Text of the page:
Coreen T Sol
March 16, 2023Economy
The End of a Credit Cycle, Not the End of the World
We are at the end of a credit cycle, not the end of the world.
Undoubtedly, you’ve read or seen reports of dire circumstances and dramatizations about the failure of two US regional banks, trouble at Credit Suisse, and now a US private lender. You may wonder how this happened, why, and what will happen next.
Central banks, including the Bank of Canada and the US Federal Reserve Board, manage interest rates and the cost of borrowing/investing to spur the economy or rein it to control inflation and economic growth. For a long time, central banks have held interest rates artificially low worldwide. Over time, people and companies became comfortable that rates would remain low, accommodating excessive borrowing in some cases. On top of that, governments supplied financial support during the pandemic to help people and businesses survive. Unfortunately, this continued to mask those people and companies who were already over-leveraged.
Queens University published an insightful article in December 2022 that tracks the rise of zombie companies worldwide. These are the companies that can only afford minimal interest payments. They typically cannot reduce their debt or increase earnings—they are like the walking dead businesses of the world. The number of zombie companies has been rising dramatically because the low-interest rates and the financial support doled out during the pandemic have been a good place for these companies to hide. Source: https://smith.queensu.ca/insight/content/Tracking-the-Rise-of-Zombie-Companies.php
They typically cannot reduce their debt or increase earnings—they are like the walking dead businesses of the world.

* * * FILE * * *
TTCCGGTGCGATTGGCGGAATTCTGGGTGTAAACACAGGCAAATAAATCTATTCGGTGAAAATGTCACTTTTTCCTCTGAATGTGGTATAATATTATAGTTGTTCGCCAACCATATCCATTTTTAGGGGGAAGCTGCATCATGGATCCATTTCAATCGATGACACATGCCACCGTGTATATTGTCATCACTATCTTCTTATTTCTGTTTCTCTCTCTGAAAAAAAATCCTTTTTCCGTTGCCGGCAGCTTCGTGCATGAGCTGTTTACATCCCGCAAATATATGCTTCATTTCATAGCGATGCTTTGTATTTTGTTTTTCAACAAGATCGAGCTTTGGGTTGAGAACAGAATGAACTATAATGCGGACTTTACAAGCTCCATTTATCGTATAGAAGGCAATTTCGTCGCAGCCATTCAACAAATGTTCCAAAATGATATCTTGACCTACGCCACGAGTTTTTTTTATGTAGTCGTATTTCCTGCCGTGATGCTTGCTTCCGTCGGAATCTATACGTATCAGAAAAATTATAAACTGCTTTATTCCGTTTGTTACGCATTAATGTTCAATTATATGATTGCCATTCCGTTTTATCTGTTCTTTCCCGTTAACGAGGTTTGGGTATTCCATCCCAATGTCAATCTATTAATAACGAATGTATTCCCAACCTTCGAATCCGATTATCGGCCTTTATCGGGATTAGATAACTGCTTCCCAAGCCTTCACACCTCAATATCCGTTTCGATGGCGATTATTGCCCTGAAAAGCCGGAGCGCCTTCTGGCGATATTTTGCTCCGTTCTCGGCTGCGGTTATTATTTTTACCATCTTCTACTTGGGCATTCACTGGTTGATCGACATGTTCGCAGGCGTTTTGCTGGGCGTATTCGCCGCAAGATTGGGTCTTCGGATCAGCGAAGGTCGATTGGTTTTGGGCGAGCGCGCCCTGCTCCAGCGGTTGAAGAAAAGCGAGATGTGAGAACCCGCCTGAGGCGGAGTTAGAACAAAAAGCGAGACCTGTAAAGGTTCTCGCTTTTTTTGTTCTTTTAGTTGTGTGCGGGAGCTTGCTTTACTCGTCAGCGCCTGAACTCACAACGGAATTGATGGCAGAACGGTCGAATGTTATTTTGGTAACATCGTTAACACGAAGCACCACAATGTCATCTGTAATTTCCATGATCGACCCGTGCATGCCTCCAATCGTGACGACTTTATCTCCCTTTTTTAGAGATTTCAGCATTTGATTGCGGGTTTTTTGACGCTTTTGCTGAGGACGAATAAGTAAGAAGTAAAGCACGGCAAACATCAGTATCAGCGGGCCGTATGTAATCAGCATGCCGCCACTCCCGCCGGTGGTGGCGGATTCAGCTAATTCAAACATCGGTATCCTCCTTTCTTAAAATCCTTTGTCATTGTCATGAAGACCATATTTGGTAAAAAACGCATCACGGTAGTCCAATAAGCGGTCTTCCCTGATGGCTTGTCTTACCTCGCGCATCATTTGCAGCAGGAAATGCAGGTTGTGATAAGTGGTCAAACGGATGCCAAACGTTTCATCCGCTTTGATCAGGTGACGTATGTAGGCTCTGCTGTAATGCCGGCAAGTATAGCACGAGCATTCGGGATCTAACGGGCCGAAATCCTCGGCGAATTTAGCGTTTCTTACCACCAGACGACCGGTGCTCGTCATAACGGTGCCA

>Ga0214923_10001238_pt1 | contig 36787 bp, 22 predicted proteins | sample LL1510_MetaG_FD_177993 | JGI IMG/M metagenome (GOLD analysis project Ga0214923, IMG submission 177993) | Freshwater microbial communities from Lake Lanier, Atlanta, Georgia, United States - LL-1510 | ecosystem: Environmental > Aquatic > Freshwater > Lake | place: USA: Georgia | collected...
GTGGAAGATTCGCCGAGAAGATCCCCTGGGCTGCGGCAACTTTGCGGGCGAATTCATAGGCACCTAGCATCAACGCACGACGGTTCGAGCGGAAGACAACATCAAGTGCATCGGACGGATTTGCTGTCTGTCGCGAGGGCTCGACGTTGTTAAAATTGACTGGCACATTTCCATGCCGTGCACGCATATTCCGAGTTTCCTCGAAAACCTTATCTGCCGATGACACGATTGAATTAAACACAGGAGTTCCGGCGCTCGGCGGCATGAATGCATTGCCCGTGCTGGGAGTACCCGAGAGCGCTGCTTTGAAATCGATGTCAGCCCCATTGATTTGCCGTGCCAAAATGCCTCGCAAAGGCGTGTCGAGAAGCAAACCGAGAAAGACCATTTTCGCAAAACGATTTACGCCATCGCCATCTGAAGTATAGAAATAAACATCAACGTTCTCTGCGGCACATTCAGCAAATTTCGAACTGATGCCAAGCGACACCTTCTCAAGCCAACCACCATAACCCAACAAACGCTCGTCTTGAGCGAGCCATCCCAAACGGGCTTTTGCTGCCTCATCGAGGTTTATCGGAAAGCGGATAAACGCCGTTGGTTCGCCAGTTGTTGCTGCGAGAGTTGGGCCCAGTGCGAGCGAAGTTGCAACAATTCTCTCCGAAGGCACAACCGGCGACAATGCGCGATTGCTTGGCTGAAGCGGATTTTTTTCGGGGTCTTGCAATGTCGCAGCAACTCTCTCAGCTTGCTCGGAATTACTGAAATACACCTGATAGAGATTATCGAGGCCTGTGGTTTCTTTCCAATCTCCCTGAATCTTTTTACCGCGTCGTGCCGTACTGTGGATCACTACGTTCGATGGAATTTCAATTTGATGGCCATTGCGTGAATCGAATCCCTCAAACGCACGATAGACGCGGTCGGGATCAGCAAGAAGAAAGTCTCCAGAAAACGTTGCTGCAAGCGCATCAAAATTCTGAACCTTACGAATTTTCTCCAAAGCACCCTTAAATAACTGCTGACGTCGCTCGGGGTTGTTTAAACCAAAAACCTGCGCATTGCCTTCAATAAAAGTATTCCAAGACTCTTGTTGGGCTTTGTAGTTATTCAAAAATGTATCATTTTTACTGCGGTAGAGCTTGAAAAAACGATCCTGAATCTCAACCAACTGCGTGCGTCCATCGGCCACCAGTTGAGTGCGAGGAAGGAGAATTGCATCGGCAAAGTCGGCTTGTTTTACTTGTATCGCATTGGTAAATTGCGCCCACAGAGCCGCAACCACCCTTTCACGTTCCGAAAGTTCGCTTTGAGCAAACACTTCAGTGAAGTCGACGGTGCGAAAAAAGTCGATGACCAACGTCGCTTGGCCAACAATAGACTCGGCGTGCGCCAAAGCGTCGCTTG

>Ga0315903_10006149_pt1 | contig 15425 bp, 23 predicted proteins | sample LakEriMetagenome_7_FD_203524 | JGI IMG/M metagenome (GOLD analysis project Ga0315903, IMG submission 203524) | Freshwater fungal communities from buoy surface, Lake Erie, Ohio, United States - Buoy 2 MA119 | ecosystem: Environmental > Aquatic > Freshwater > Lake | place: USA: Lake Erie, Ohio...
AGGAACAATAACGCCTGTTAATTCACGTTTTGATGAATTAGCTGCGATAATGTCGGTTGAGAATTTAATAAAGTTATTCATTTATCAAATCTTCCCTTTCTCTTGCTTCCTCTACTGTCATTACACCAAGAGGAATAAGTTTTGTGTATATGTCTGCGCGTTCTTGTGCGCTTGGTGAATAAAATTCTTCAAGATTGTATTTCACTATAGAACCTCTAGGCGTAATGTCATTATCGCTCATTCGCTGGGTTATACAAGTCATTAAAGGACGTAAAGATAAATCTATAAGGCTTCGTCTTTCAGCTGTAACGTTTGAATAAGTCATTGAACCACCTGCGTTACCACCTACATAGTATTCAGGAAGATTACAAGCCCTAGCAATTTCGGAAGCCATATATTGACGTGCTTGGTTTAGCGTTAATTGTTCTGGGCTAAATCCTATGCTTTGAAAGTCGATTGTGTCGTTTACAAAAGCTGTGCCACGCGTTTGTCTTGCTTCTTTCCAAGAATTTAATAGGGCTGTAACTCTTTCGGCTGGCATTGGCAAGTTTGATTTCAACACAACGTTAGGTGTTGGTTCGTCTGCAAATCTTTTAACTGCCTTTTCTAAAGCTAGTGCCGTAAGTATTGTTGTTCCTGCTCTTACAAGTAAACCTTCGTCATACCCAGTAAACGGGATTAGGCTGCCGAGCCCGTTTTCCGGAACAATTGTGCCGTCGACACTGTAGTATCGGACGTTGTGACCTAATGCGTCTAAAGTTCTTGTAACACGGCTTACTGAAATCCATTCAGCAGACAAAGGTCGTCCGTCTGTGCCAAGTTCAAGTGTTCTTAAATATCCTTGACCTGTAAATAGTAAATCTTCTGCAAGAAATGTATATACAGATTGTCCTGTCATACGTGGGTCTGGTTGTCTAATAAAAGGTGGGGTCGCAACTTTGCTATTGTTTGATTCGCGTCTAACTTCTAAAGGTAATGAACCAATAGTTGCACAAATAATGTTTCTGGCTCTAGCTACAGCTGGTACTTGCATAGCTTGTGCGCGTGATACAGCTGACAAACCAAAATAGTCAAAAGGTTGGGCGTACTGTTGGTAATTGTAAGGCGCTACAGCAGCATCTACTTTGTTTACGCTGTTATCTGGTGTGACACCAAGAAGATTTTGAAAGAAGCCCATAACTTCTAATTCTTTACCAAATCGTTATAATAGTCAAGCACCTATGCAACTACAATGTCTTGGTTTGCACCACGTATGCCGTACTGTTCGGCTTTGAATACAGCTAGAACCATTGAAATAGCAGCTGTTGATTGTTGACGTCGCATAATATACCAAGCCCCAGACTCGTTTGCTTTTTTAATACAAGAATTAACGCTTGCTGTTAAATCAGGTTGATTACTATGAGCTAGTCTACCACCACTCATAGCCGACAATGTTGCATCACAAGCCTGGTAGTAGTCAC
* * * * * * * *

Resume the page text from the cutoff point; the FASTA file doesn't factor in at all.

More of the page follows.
In the last year, interest rates have risen in Canada, the US, and elsewhere. All businesses have had to increase debt payments dramatically as rates rose. This significantly increased burden has begun to crack some companies, including the recent bank failures. As interest rates rise, not only do borrowing costs rise, but if any company has been holding bonds, the price of bonds has dropped.
Credit and borrowing were easy for a long time, encouraging people and businesses to borrow excessively. This high debt level was hidden while interest rates were shallow and financial support flowed from governments. Now that interest rates have risen substantially, we will see these over-levered businesses and zombie companies get flushed out of business, bought up, or otherwise rationalized.
This is how credit cycles unwind.
What’s next? You’ll see more volatility as more stories come forward, causing speculation and fear of contagion. If 2008 and the events following the bankruptcy of US banks this past weekend are any guide, we have confidence that government agents will not allow banks to fail. Some businesses, however, will close shop, and we expect to see increased unemployment as the job market transitions.
Since this is an interest rate driven cycle, it will also impact real estate. According to Teranet-National Bank House Price index, the Canadian real estate composite has dropped an average of 11.17% since May 2022, with some areas down more than 23%. source: www.housepriceindex.ca
Since this is an interest rate driven cycle, it will also impact real estate. If you're undistressed by real estate values fluctuating more than 10% in a year, equity fluctuations of the same magnitude should be similarly manageable.
As you'll have read in my book, Unbiased Investor, people tend to be more concerned about stock and bond market volatility, yet, seemingly unbothered by real estate price volatility. There are critical reasons for this phenomenon: You don't typically check your real estate values more than once a year, and you don't plan to sell. That may be a good rule to live by for your other long-term investments.
There are critical reasons for this phenomenon: You don't look at your real estate prices more than once a year, and you don't plan to sell. That may be a good rule to live by for your other long-term investments.
Finally of note, the bond market indicates that we may be at peak interest rates. I am expecting a transition to a recessionary contraction as this credit cycle ends. Ultimately, interest rates are anticipated to drop during this process as we move forward.
Please let us know if you would like to learn more about how we are positioned through this cycle and where we see opportunities. In addition, if your circumstances have changed in any way, please let us know that, too, so we can plan for any events you’re anticipating.
And lastly, don't forget that you make your investment decisions based on your Personal Economic Values. In 10 years from now, these events will be forgotten.